Mart Crowley & Ruth Ford with Harold Stevenson. Feb 21, 1973 at dinner party Ruth Ford gave for Mart Crowley at  La  Goulue Restaurant, NYC. 
I know that Ruth must have missed all of those letters and notes from Charles in her later years after Charles passed away. It seemed to me like a long time without him, all those days when I went to the Dakota to take care her. The salons were long gone, but Ruth’s rooms still held a rich feeling of all the famous people who spent so much time with; William Faulkner, Greta Garbo, Tennessee Williams, Truman Capote, too many to count. I don’t recall Ruth ever talking about whether she believed in any kind of afterlife, but if there is a way to meet our loved ones in that next place, I’m sure that Ruth and Charles will find a way to do it, and I’m sure that they’re seeing all those other people too. It’s not hard to imagine Salvador Dali, dialing Ruth’s number on his lobster phone, to invite her to some magical happening.

I want to wish Ruth the best 106th birthday, wherever she’s celebrating it. You’ll never be forgotten, Ruth. Happy birthday to you.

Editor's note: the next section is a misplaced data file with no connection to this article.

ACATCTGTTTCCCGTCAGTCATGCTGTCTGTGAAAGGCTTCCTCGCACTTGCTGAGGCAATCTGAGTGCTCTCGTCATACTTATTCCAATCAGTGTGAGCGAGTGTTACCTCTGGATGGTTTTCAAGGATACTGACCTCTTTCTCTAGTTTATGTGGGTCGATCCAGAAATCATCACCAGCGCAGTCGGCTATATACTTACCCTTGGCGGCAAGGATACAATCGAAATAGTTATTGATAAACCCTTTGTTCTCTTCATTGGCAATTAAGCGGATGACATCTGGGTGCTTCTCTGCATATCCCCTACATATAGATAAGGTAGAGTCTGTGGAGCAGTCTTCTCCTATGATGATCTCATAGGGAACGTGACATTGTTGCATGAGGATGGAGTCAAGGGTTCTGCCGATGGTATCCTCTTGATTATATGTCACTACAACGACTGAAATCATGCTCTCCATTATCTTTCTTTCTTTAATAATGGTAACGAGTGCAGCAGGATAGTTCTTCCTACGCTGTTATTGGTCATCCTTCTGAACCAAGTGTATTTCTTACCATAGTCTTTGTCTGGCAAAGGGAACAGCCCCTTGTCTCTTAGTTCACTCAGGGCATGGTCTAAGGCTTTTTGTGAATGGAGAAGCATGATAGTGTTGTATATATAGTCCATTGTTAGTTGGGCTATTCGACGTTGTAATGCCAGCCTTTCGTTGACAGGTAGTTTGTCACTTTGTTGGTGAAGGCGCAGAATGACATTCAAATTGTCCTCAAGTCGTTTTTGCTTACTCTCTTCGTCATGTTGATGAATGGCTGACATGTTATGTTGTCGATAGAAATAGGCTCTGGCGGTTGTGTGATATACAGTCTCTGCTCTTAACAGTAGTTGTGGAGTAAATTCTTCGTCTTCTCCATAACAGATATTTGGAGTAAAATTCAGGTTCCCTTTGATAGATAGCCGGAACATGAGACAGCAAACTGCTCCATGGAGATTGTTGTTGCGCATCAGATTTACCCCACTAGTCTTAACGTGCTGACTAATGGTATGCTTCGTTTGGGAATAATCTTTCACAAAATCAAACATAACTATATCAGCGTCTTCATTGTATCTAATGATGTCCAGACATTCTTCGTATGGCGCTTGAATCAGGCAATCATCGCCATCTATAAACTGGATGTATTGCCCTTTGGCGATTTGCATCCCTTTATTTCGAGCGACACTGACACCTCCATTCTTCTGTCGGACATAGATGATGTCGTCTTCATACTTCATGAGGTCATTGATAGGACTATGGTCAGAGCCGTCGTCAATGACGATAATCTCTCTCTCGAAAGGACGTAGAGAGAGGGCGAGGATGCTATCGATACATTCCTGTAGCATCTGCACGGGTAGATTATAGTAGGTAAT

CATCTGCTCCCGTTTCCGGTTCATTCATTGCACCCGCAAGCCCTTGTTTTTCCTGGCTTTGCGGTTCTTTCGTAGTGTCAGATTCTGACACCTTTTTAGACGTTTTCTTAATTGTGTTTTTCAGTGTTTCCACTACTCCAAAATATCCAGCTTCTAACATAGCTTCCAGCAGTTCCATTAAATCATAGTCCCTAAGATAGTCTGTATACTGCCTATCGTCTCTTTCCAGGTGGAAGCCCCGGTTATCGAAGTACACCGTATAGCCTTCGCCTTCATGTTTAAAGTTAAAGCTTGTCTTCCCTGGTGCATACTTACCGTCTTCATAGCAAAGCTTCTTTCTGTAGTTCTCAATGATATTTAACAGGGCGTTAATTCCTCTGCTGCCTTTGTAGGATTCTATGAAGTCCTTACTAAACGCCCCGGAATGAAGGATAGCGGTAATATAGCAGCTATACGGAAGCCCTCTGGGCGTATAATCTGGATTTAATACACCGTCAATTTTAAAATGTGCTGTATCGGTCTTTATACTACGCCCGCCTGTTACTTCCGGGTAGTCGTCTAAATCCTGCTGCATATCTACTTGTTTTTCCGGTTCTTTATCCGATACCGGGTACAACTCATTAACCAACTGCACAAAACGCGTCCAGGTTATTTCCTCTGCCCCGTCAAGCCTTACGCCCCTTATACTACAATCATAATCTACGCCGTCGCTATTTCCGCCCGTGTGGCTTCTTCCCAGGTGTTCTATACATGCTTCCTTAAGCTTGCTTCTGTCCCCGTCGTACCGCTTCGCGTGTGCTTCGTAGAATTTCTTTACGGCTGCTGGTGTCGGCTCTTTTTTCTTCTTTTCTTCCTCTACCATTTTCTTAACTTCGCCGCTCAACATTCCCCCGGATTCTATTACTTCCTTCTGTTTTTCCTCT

Ruth Ford in Dakota Apartment, NYC. 7/1/1965. Photo by The New York Times.
-Indra Tamang
07/07/2017


copyright © Indra Tamang 2017, all rights reserved.



Friday, June 23, 2017

THE TRASHLESS STREETS OF BARCELONA CITY

THE TRASHLESS STREETS OF BARCELONA 

Trashless Barcelona City.

Recently, I made a trip with my wife Radhika and my daughter Zina to Barcelona. We left on April 10th and returned on April 18th. Zina had found good deals on airfare and hotel both. It was her idea and wish to go to that city, as she has been studying Spanish in school and had an interest, so we went. However, we found people speaking Catalan in Barcelona, not Spanish, but we managed to do okay nevertheless. 

The day we arrived, we were early to get into our hotel room, so we left our luggage at hotel’s front desk and went for a walk. Our hotel was just outside the main city of Barcelona, about the distance between Manhattan and Queens. It was a nice place, an actual apartment with a living room and a kitchenette, and fairly priced. That first morning we went into a local breakfast shop for coffee and croissants. Zina asked for the croissant to be heated, in Spanish, but they misunderstood and thought she merely wanted a different one.  She finally managed to make the waiter understand and they brought it to her nice and warm.

Architecture of Barcelona